Johannesburg - More than half of all road crashes happen at night, even though traffic density is far higher during the day, according to statistics from the Road Transport Management Corporation.
The blunt fact is that driving at night is dangerous, mostly because driving is a largely visual activity and none of us can see as well at night as we do in sunlight, despite the best efforts of carmakers to replicate daylight - and if they could, oncoming drivers would be as effectively blinded as if they were looking straight into the sun.
So, there is an essential compromise at work here, and we have to learn to adapt our driving techniques accordingly
Here are the Automobile Association's tips for safer night driving:
Get your eyes checked: If you think you have problems seeing at night, see an optometrist. Be honest with yourself: if you need glasses to watch TV, wear them whenever you drive, especially in low-light conditions. Don't let vanity outweigh safety - it's not worth it.
Plan your route: Know exactly where you're going, so that you don't have to battle to read unlit roads signs while driving. Stick to well-lit roads if you can, even if it means a slightly longer drive.
Check your car's lights: That includes headlights, tail-lights and brake lights. On your own? No problem, point your car at a wall and switch on the lights (remember to check the high as well as dipped beams). Then reverse up to within a couple of metres of the wall - the red glow (or lack of it!) will instantly confirm whether your tail and brake lights are working.
Check your trailer's lights: Other drivers battle as much as you do to see at night, so back your trailer up to the wall and check all its lights before some dimwit parks his car in your trailer.
Keep your glass clean: Glare from streaks and dirt on your car's windshield and rear window shows up more - and impedes your vision more - under artificial lighting. So do scratches; an older car that may be safe during daylight hours can be practically undriveable at night.
Check your demister: The air is cooler at night, so there's more tendency for the moisture you breathe out to condense on the windows.
Switch on before sunset: The African sky gets dark much quicker than you think, unlike the long twilight of Europe. And leave your lights on after the sun comes up; the morning sun throws long shadows, and other early-bird drivers are yawning just as hard as you are.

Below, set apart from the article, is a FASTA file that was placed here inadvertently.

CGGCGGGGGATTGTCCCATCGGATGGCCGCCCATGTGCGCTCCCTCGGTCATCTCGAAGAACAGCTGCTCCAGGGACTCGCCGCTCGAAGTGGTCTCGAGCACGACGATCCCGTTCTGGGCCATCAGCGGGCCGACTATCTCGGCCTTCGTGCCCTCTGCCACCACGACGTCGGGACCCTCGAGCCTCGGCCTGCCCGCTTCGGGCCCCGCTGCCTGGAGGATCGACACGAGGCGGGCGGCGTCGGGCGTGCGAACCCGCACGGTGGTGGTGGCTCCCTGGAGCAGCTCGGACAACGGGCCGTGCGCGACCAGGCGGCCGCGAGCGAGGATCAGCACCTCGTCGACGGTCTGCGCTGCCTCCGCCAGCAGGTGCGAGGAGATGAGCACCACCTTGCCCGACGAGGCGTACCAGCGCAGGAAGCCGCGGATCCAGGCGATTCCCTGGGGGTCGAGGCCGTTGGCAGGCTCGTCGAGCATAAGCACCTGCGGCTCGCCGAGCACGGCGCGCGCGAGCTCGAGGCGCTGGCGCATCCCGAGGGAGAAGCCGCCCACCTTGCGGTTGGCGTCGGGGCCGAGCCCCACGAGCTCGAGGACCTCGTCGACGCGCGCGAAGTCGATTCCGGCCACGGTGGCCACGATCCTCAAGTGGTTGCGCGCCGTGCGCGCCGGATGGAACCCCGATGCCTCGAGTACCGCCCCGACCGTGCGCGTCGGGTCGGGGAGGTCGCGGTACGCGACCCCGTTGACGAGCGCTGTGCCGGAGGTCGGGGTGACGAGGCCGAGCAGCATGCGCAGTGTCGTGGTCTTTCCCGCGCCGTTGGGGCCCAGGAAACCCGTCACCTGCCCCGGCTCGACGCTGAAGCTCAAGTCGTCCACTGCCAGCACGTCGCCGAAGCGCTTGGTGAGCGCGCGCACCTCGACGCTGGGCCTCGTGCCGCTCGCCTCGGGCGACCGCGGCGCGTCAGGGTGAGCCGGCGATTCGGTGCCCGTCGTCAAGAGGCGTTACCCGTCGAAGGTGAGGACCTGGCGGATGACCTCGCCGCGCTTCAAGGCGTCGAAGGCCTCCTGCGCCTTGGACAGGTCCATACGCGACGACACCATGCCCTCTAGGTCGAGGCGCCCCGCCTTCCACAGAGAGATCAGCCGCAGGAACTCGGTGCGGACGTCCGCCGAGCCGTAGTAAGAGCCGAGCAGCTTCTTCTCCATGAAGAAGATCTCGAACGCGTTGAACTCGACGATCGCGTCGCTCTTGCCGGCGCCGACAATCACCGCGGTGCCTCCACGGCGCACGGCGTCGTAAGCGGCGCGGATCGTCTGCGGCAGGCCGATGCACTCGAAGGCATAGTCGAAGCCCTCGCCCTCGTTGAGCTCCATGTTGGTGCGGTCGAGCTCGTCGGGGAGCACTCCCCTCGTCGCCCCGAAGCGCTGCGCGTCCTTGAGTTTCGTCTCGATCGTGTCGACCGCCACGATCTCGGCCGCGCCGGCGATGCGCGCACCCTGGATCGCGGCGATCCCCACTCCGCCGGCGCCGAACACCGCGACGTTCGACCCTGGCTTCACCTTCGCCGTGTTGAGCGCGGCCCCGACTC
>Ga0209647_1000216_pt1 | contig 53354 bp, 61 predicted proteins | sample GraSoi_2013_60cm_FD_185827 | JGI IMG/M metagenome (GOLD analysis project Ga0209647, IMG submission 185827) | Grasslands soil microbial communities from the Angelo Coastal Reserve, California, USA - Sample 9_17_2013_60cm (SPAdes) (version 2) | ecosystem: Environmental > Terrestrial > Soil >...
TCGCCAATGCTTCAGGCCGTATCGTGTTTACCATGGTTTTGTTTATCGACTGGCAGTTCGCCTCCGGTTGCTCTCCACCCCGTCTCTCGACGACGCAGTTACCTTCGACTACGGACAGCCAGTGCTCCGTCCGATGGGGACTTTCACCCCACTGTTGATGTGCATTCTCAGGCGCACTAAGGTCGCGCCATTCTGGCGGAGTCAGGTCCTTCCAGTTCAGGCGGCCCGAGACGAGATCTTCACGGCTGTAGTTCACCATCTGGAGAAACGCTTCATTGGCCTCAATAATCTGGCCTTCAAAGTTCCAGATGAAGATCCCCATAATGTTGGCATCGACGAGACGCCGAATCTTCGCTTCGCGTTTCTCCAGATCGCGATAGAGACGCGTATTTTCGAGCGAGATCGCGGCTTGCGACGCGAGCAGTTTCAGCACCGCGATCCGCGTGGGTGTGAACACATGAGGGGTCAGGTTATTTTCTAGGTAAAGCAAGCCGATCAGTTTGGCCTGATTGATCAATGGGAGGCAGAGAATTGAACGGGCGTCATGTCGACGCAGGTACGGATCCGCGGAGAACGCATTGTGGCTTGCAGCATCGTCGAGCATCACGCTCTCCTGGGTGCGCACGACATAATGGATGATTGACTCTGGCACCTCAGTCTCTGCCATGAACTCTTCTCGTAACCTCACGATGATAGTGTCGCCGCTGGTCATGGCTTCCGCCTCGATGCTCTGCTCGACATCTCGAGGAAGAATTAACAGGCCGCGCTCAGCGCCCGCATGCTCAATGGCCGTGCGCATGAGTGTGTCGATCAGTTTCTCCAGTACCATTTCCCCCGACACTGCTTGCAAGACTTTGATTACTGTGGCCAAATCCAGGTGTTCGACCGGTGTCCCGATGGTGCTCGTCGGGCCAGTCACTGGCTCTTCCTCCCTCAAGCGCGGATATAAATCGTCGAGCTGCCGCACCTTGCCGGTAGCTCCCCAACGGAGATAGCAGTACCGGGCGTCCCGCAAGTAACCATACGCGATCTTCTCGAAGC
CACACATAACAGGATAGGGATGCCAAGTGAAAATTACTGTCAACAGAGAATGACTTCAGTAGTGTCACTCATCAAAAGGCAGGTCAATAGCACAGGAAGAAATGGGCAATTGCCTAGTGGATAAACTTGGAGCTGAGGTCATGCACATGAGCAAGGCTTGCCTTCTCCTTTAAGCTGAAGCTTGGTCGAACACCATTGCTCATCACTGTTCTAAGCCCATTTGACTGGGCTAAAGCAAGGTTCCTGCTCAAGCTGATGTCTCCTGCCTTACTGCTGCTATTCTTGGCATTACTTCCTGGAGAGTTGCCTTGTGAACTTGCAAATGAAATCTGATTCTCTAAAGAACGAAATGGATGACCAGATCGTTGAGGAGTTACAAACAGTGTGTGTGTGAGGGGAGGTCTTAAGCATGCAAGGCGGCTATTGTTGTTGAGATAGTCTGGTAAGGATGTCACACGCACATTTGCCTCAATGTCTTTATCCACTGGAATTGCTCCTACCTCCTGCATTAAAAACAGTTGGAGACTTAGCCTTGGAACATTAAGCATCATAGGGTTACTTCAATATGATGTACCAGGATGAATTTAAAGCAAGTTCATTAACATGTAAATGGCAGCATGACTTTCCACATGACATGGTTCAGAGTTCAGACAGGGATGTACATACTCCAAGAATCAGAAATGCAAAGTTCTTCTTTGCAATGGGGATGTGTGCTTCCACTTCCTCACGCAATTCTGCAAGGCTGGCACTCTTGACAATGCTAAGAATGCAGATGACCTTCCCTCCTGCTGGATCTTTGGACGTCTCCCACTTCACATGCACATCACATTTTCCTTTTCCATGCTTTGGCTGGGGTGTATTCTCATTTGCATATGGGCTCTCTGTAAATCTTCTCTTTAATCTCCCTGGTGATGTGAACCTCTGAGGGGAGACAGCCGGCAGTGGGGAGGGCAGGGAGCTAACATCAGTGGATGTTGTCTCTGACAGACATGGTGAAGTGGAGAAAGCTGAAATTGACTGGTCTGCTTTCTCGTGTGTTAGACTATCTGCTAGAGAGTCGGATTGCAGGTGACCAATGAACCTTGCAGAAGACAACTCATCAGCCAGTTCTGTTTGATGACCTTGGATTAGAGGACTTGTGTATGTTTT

Don’t blind other drivers: Dip your headlights well before an oncoming car is within range, or if you come up behind a slow-moving vehicle. If the approaching driver doesn't respond, flash him and dip your headlights again. Don't retaliate by keeping your high beam on: two blinded drivers instead of one just doubles the danger.
Maintain a safe following distance: Because it's difficult to judge distance in poor light, you may have less time in which to react if the driver in front of you suddenly slows down. You don't want to be the dimwit that parks in his trailer...
Don't drive faster than you can see: You need to able to stop within the range of your headlights. It may sound obvious, but if the range of your headlights is 80 metres and you drive on an unlit road at a speed that requires more than that to stop, you may never know what hit you.
Don't stare fixedly at the limits of your headlights' range: This can cause eye fatigue or excessive blinking. Glance up at your mirror and across to the side of the road as would in daylight, to keep the muscles of your cornea working.
Allow room for other people's errors: Many drivers, especially inexperienced ones, are intimidated by driving at night and may appear to drive very hesitantly.
If you have to drive at night, make sure you are well rested: When you're tired your reflexes slow down and your distance judgment becomes unreliable. Sound familiar? Those are also the symptoms of driving drunk - and it's just as dangerous.
Now here's a surprise:
The results of a recent study by the Automobile Association of America suggest that halogen headlights, standard in four out of five cars on the road today, may be ineffective on unlit roads at speeds as low as 64km/h.
The AAA noted: “The testing measured the distances at which modern headlights illuminate non-reflective objects on both low and high-beam settings.
"These findings indicate that when travelling on unlit roads, today’s headlights fail to light the full distance necessary for a driver to detect an object or obstacle in the road, react, and stop in time."